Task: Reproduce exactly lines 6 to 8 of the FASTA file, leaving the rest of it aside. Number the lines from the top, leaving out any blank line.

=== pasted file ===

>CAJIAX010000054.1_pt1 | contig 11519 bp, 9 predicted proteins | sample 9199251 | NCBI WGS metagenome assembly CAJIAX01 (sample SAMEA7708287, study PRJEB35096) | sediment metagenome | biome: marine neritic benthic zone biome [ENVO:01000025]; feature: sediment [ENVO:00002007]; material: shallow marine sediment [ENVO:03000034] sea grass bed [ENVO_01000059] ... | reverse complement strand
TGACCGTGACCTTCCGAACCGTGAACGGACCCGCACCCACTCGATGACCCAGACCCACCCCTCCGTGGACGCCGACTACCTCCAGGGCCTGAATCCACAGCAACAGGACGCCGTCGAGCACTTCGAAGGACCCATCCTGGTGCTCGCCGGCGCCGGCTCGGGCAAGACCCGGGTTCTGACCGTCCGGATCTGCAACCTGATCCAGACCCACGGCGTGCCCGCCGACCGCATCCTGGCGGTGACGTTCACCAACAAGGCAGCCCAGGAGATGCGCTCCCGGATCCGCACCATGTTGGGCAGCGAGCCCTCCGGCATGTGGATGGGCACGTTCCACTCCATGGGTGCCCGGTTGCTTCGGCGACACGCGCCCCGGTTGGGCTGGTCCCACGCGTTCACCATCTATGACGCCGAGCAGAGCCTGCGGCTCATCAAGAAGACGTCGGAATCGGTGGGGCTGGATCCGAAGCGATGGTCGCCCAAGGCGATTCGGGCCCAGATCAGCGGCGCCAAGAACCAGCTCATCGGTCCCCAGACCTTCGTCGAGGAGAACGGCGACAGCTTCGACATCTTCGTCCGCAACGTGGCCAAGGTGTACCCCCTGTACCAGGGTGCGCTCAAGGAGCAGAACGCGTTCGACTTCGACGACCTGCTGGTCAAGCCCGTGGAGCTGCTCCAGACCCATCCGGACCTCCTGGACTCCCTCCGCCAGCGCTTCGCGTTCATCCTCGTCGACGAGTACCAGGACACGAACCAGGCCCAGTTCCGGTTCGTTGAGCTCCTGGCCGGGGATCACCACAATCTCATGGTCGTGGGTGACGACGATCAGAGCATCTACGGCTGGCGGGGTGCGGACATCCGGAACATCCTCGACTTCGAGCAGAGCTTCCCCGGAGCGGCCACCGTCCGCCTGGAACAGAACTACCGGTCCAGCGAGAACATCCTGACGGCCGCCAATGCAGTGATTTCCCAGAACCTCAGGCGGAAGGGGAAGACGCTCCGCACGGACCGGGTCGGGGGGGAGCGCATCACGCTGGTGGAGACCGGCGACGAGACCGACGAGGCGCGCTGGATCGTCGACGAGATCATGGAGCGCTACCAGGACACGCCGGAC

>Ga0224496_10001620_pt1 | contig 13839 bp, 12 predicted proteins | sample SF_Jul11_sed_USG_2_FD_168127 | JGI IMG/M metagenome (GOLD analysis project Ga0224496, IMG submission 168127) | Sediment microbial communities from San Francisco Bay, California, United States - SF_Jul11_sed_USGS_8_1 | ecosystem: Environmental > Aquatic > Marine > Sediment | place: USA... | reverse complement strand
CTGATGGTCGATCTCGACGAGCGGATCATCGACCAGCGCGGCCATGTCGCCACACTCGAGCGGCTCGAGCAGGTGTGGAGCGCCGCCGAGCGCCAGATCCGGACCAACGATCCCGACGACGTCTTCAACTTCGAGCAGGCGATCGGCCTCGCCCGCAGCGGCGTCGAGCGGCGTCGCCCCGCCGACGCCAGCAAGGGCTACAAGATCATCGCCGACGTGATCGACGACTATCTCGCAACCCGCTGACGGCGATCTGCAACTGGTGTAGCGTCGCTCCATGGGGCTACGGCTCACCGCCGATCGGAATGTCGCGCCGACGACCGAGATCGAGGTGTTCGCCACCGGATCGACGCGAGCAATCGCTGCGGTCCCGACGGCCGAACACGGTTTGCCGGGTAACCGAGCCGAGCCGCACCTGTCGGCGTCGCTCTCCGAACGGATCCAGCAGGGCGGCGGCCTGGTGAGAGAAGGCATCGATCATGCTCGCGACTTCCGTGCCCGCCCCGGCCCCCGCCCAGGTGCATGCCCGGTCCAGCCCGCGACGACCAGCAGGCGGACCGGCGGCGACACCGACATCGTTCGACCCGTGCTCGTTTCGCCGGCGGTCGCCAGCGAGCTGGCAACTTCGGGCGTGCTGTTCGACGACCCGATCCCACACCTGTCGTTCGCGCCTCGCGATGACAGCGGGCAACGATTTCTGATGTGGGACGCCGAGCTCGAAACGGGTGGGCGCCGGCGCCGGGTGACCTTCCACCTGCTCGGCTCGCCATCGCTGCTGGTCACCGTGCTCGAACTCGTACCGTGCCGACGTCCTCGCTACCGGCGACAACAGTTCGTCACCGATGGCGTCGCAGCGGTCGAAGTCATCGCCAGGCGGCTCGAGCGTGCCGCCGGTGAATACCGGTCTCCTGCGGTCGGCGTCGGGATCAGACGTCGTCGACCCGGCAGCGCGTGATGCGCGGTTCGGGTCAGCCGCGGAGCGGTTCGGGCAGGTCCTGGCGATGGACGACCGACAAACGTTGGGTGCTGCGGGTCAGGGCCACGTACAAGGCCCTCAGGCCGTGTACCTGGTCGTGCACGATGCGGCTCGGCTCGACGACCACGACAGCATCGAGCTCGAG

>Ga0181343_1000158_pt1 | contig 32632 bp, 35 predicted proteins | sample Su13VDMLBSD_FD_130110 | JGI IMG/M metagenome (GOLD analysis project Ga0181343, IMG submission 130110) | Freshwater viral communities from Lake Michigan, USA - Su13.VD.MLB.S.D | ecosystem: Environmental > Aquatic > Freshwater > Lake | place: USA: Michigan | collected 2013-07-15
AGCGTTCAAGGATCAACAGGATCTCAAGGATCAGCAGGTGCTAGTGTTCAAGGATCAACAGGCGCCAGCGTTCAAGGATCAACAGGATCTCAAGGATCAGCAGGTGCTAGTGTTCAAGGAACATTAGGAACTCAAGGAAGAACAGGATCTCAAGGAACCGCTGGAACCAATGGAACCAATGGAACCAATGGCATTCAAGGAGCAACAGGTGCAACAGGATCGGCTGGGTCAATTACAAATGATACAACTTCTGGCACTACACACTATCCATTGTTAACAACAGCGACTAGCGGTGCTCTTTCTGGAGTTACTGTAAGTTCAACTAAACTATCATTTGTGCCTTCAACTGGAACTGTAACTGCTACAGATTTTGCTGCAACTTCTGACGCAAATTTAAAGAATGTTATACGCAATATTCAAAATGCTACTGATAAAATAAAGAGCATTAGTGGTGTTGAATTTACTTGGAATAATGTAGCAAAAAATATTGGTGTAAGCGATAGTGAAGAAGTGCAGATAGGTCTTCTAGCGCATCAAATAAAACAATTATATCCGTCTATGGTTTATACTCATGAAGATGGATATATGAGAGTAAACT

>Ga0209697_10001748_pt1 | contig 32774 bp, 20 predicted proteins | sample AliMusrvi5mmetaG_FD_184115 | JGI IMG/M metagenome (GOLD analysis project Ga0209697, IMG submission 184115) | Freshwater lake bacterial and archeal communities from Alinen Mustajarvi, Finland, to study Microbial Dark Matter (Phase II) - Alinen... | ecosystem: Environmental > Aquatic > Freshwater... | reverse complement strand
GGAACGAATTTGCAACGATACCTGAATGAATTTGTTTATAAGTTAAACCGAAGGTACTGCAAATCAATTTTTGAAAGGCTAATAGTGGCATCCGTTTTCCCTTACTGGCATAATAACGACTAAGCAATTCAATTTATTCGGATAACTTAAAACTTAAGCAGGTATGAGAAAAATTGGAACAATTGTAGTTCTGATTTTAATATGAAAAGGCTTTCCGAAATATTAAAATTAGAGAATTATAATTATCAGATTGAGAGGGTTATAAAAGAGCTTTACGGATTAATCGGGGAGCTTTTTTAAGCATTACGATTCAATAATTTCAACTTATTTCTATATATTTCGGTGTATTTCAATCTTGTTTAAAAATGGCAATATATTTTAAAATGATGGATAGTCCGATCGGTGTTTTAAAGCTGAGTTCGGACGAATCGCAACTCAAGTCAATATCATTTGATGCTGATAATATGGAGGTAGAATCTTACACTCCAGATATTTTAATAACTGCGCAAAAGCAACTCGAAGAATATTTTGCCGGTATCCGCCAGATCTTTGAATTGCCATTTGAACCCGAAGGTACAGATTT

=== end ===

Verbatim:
AGCGTTCAAGGATCAACAGGATCTCAAGGATCAGCAGGTGCTAGTGTTCAAGGATCAACAGGCGCCAGCGTTCAAGGATCAACAGGATCTCAAGGATCAGCAGGTGCTAGTGTTCAAGGAACATTAGGAACTCAAGGAAGAACAGGATCTCAAGGAACCGCTGGAACCAATGGAACCAATGGAACCAATGGCATTCAAGGAGCAACAGGTGCAACAGGATCGGCTGGGTCAATTACAAATGATACAACTTCTGGCACTACACACTATCCATTGTTAACAACAGCGACTAGCGGTGCTCTTTCTGGAGTTACTGTAAGTTCAACTAAACTATCATTTGTGCCTTCAACTGGAACTGTAACTGCTACAGATTTTGCTGCAACTTCTGACGCAAATTTAAAGAATGTTATACGCAATATTCAAAATGCTACTGATAAAATAAAGAGCATTAGTGGTGTTGAATTTACTTGGAATAATGTAGCAAAAAATATTGGTGTAAGCGATAGTGAAGAAGTGCAGATAGGTCTTCTAGCGCATCAAATAAAACAATTATATCCGTCTATGGTTTATACTCATGAAGATGGATATATGAGAGTAAACT

>Ga0209697_10001748_pt1 | contig 32774 bp, 20 predicted proteins | sample AliMusrvi5mmetaG_FD_184115 | JGI IMG/M metagenome (GOLD analysis project Ga0209697, IMG submission 184115) | Freshwater lake bacterial and archeal communities from Alinen Mustajarvi, Finland, to study Microbial Dark Matter (Phase II) - Alinen... | ecosystem: Environmental > Aquatic > Freshwater... | reverse complement strand
GGAACGAATTTGCAACGATACCTGAATGAATTTGTTTATAAGTTAAACCGAAGGTACTGCAAATCAATTTTTGAAAGGCTAATAGTGGCATCCGTTTTCCCTTACTGGCATAATAACGACTAAGCAATTCAATTTATTCGGATAACTTAAAACTTAAGCAGGTATGAGAAAAATTGGAACAATTGTAGTTCTGATTTTAATATGAAAAGGCTTTCCGAAATATTAAAATTAGAGAATTATAATTATCAGATTGAGAGGGTTATAAAAGAGCTTTACGGATTAATCGGGGAGCTTTTTTAAGCATTACGATTCAATAATTTCAACTTATTTCTATATATTTCGGTGTATTTCAATCTTGTTTAAAAATGGCAATATATTTTAAAATGATGGATAGTCCGATCGGTGTTTTAAAGCTGAGTTCGGACGAATCGCAACTCAAGTCAATATCATTTGATGCTGATAATATGGAGGTAGAATCTTACACTCCAGATATTTTAATAACTGCGCAAAAGCAACTCGAAGAATATTTTGCCGGTATCCGCCAGATCTTTGAATTGCCATTTGAACCCGAAGGTACAGATTT